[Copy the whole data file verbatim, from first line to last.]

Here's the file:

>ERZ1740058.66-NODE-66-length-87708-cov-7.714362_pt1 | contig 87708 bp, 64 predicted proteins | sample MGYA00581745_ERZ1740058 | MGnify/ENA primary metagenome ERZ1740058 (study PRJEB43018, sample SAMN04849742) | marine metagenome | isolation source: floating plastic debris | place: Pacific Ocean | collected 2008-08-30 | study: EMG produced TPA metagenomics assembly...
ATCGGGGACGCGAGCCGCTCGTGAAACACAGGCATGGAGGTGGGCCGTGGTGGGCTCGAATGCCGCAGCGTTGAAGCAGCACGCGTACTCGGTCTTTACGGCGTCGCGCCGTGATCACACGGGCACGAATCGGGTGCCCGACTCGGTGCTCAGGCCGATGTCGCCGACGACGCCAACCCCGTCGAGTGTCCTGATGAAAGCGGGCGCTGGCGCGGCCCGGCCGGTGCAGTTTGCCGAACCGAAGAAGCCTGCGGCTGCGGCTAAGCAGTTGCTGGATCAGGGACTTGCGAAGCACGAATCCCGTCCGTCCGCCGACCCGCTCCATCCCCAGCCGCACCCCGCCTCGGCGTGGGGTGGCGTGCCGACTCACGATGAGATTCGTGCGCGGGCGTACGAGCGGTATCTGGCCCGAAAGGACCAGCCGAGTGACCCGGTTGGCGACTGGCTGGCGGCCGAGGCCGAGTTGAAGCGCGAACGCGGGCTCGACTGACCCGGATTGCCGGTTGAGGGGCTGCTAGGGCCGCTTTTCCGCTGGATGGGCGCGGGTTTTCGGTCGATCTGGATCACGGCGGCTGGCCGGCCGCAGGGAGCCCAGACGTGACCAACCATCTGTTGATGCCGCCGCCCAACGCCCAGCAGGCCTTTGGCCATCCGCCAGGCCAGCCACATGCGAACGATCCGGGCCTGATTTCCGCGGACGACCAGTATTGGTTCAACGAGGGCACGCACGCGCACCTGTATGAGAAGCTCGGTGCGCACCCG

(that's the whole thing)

>ERZ1740058.66-NODE-66-length-87708-cov-7.714362_pt1 | contig 87708 bp, 64 predicted proteins | sample MGYA00581745_ERZ1740058 | MGnify/ENA primary metagenome ERZ1740058 (study PRJEB43018, sample SAMN04849742) | marine metagenome | isolation source: floating plastic debris | place: Pacific Ocean | collected 2008-08-30 | study: EMG produced TPA metagenomics assembly...
ATCGGGGACGCGAGCCGCTCGTGAAACACAGGCATGGAGGTGGGCCGTGGTGGGCTCGAATGCCGCAGCGTTGAAGCAGCACGCGTACTCGGTCTTTACGGCGTCGCGCCGTGATCACACGGGCACGAATCGGGTGCCCGACTCGGTGCTCAGGCCGATGTCGCCGACGACGCCAACCCCGTCGAGTGTCCTGATGAAAGCGGGCGCTGGCGCGGCCCGGCCGGTGCAGTTTGCCGAACCGAAGAAGCCTGCGGCTGCGGCTAAGCAGTTGCTGGATCAGGGACTTGCGAAGCACGAATCCCGTCCGTCCGCCGACCCGCTCCATCCCCAGCCGCACCCCGCCTCGGCGTGGGGTGGCGTGCCGACTCACGATGAGATTCGTGCGCGGGCGTACGAGCGGTATCTGGCCCGAAAGGACCAGCCGAGTGACCCGGTTGGCGACTGGCTGGCGGCCGAGGCCGAGTTGAAGCGCGAACGCGGGCTCGACTGACCCGGATTGCCGGTTGAGGGGCTGCTAGGGCCGCTTTTCCGCTGGATGGGCGCGGGTTTTCGGTCGATCTGGATCACGGCGGCTGGCCGGCCGCAGGGAGCCCAGACGTGACCAACCATCTGTTGATGCCGCCGCCCAACGCCCAGCAGGCCTTTGGCCATCCGCCAGGCCAGCCACATGCGAACGATCCGGGCCTGATTTCCGCGGACGACCAGTATTGGTTCAACGAGGGCACGCACGCGCACCTGTATGAGAAGCTCGGTGCGCACCCG